Ex-Formula 1 driver and Toyota sportscar regular Alexander Wurz has announced that he will retire from racing at the end of this year’s WEC season.
The 41-year-old is a two-time winner of the legendary Le Mans 24 Hours, his two triumphs coming either side of a grand prix career that spanned 69 starts and three podium finishes.
After becoming the youngest ever Le Mans winner alongside Davy Jones and Manuel Reuter in a Joest-run TWR Porsche in 1996, Wurz was recruited by the Benetton F1 team to replace unwell fellow countryman Gerhard Berger for three races in 1997.
Taking third place in his third ever start at Silverstone, he did enough to convince the Enstone squad to sign him for 1998, impressing many observers in his first full season – not least during his famous battle with Michael Schumacher at Monaco.
This was followed immediately by a major first-corner pile-up at Canada where Wurz's car was pitched into a spectacular series of rolls - although he would go on to finish fourth in the restarted race.
But two mediocre seasons in which he was eclipsed by teammate Giancarlo Fisichella were to follow in 1999 and 2000, leading Wurz to take up a test role at McLaren in 2001, and he wouldn't return to race action until he scored his second podium deputising for Juan Pablo Montoya at Imola in 2005.
He switched to Williams in 2006, being promoted to a full race seat the following year for what would prove to be his swansong F1 campaign before returning to sportscars.
His third and final podium finish came that year in a real race of attrition at Canada, with his final points finish coming at the rain-soaked Nurburgring race later that season.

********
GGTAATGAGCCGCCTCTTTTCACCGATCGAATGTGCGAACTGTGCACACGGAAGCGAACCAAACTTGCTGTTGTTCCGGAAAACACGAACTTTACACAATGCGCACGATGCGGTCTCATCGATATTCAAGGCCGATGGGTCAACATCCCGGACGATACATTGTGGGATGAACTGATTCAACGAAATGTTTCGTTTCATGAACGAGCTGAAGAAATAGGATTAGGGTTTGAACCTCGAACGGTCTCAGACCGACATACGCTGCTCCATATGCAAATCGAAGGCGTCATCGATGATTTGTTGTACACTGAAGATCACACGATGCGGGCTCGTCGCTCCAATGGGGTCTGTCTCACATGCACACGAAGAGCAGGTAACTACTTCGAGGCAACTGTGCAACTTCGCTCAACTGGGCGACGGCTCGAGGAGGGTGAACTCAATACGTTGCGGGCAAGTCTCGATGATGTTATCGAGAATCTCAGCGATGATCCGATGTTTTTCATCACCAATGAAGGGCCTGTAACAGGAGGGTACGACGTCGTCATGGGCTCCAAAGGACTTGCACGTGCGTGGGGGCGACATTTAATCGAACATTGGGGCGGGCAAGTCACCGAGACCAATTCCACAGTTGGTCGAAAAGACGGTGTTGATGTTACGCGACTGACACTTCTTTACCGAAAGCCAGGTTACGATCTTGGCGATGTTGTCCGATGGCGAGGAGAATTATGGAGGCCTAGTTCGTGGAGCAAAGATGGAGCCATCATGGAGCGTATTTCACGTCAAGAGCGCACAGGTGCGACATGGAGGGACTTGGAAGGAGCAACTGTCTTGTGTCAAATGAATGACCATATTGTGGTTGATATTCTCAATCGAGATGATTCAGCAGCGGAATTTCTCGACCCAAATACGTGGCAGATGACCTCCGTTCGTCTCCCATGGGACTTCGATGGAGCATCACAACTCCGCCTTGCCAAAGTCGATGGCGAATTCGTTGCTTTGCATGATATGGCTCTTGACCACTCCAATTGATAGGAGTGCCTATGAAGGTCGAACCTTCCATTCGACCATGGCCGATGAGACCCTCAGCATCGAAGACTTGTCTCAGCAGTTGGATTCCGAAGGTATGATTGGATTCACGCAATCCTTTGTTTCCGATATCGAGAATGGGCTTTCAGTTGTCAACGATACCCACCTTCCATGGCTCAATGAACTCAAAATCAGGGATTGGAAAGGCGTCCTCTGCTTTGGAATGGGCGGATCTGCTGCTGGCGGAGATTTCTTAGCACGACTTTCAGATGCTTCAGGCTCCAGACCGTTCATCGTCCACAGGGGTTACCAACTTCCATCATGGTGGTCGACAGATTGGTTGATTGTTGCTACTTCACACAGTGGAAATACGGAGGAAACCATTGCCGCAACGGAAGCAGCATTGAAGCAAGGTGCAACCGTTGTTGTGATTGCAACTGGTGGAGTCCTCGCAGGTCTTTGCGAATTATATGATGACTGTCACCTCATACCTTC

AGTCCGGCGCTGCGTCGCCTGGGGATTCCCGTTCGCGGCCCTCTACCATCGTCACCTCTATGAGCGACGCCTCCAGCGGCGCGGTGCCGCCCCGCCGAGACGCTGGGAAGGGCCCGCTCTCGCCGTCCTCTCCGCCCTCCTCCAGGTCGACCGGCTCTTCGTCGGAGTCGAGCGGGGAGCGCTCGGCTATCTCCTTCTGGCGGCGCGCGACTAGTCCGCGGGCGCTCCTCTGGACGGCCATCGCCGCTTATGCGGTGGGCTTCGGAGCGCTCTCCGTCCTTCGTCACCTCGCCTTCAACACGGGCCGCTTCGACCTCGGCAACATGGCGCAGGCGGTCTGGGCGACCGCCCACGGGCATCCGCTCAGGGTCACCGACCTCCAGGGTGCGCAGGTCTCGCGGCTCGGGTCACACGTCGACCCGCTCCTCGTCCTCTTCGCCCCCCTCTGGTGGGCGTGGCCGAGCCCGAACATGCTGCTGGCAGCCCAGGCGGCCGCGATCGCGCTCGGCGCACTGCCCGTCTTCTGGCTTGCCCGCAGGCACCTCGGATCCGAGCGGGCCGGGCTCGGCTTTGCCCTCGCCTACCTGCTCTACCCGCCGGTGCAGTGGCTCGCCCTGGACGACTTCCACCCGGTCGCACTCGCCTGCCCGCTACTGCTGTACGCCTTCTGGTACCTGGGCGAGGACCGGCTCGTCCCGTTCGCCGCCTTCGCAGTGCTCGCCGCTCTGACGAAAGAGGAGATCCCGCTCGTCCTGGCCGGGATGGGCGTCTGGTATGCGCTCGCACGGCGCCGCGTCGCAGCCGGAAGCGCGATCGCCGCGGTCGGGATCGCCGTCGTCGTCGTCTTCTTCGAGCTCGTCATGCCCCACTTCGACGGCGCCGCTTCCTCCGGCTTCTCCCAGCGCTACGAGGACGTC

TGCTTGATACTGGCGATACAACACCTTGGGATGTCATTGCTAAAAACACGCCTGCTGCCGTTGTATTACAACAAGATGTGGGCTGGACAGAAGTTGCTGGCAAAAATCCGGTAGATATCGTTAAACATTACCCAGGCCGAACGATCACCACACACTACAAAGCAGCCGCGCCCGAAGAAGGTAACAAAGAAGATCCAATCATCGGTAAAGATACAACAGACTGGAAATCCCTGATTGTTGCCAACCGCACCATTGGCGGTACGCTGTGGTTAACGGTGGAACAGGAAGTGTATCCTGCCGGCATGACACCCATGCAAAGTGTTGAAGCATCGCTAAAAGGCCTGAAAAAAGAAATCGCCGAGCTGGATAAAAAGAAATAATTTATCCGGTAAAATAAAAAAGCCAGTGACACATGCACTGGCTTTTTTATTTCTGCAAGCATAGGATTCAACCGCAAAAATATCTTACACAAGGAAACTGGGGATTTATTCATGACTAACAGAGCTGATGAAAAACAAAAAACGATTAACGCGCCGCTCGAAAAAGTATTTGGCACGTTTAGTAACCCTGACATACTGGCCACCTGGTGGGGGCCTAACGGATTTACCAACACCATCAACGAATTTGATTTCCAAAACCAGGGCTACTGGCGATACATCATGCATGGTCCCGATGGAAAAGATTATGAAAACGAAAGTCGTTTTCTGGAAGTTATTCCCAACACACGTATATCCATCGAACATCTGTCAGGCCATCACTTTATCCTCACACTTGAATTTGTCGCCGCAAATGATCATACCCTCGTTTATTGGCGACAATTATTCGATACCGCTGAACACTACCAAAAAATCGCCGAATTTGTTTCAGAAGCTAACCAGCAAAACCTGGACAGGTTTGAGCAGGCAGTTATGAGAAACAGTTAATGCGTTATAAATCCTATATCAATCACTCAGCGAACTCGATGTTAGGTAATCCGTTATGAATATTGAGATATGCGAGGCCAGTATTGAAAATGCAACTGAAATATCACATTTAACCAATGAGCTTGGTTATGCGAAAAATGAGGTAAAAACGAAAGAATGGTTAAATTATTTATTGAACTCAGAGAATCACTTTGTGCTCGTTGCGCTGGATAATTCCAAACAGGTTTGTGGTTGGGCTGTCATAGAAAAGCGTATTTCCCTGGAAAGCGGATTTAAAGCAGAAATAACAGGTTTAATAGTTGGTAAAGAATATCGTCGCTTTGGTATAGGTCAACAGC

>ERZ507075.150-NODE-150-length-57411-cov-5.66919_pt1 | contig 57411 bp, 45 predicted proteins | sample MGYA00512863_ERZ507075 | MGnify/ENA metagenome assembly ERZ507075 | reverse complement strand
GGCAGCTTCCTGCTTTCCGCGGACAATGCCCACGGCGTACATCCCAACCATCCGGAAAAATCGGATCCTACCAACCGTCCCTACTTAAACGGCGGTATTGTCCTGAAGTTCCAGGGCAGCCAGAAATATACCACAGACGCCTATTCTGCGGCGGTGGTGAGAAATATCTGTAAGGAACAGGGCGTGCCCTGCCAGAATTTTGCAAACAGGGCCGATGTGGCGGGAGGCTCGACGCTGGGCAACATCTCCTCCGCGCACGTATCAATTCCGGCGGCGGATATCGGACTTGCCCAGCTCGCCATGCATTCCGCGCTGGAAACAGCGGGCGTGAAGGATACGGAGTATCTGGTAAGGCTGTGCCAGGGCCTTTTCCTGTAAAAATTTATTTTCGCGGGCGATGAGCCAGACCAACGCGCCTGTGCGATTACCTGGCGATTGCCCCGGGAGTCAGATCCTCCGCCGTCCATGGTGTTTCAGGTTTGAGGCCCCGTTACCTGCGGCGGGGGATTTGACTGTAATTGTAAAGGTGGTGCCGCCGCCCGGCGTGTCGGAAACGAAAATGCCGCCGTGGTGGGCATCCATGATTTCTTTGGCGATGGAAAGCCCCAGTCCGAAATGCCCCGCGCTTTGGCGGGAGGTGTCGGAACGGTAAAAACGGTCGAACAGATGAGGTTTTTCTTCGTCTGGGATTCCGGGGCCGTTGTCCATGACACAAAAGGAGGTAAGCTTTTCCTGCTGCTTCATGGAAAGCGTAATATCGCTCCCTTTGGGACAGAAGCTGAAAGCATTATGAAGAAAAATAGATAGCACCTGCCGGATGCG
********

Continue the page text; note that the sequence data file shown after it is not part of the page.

Joining the Peugeot team in 2008 alongside a Honda F1 test role, he won Le Mans for a second time in only his third start in 2009, this time alongside David Brabham and Marc Gene, and became part of Toyota’s new WEC operation in 2012 after Peugeot pulled the plug on its sportscar programme at the end of 2011.
In four seasons with Toyota, Wurz has taken five WEC victories, including two on his employers’ home turf at Fuji, and was on course for a third Le Mans win in 2014 until a burnt wiring loom ended his chances.
Last year, the Austrian also took up the role of GPDA chairman, and has worked tirelessly with the FIA to help improve safety and develop the next generation of drivers.
He also pushed hard to make the GPDA more relevant, and helped it commission the largest ever F1 Global Fan Survey earlier this year along with Motorsport.com.